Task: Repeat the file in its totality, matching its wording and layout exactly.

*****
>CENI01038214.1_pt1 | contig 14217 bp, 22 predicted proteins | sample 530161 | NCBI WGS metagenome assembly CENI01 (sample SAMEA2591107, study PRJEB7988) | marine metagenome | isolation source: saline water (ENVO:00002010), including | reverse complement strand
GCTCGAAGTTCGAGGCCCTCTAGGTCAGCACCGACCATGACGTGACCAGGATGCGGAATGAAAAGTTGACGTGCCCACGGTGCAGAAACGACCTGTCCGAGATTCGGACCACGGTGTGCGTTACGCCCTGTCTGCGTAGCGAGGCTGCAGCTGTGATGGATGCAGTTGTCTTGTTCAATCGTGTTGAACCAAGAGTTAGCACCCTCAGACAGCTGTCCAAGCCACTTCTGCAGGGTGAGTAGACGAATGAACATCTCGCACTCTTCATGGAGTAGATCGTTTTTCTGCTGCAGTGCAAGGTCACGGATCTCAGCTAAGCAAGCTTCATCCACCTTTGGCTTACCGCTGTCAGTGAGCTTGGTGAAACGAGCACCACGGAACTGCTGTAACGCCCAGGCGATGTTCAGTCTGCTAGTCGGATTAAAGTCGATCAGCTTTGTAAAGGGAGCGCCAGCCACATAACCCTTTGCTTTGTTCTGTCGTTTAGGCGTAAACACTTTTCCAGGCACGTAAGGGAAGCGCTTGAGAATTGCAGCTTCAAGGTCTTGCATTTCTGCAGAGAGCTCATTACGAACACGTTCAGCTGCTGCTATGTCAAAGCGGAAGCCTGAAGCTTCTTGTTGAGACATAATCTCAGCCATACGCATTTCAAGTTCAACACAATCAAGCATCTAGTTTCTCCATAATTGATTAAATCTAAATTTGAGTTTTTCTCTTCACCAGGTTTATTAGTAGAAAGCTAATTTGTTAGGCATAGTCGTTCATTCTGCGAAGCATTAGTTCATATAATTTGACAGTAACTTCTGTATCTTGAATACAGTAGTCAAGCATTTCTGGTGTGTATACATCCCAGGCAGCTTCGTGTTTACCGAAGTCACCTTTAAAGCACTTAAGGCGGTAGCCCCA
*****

>CENI01038214.1_pt1 | contig 14217 bp, 22 predicted proteins | sample 530161 | NCBI WGS metagenome assembly CENI01 (sample SAMEA2591107, study PRJEB7988) | marine metagenome | isolation source: saline water (ENVO:00002010), including | reverse complement strand
GCTCGAAGTTCGAGGCCCTCTAGGTCAGCACCGACCATGACGTGACCAGGATGCGGAATGAAAAGTTGACGTGCCCACGGTGCAGAAACGACCTGTCCGAGATTCGGACCACGGTGTGCGTTACGCCCTGTCTGCGTAGCGAGGCTGCAGCTGTGATGGATGCAGTTGTCTTGTTCAATCGTGTTGAACCAAGAGTTAGCACCCTCAGACAGCTGTCCAAGCCACTTCTGCAGGGTGAGTAGACGAATGAACATCTCGCACTCTTCATGGAGTAGATCGTTTTTCTGCTGCAGTGCAAGGTCACGGATCTCAGCTAAGCAAGCTTCATCCACCTTTGGCTTACCGCTGTCAGTGAGCTTGGTGAAACGAGCACCACGGAACTGCTGTAACGCCCAGGCGATGTTCAGTCTGCTAGTCGGATTAAAGTCGATCAGCTTTGTAAAGGGAGCGCCAGCCACATAACCCTTTGCTTTGTTCTGTCGTTTAGGCGTAAACACTTTTCCAGGCACGTAAGGGAAGCGCTTGAGAATTGCAGCTTCAAGGTCTTGCATTTCTGCAGAGAGCTCATTACGAACACGTTCAGCTGCTGCTATGTCAAAGCGGAAGCCTGAAGCTTCTTGTTGAGACATAATCTCAGCCATACGCATTTCAAGTTCAACACAATCAAGCATCTAGTTTCTCCATAATTGATTAAATCTAAATTTGAGTTTTTCTCTTCACCAGGTTTATTAGTAGAAAGCTAATTTGTTAGGCATAGTCGTTCATTCTGCGAAGCATTAGTTCATATAATTTGACAGTAACTTCTGTATCTTGAATACAGTAGTCAAGCATTTCTGGTGTGTATACATCCCAGGCAGCTTCGTGTTTACCGAAGTCACCTTTAAAGCACTTAAGGCGGTAGCCCCA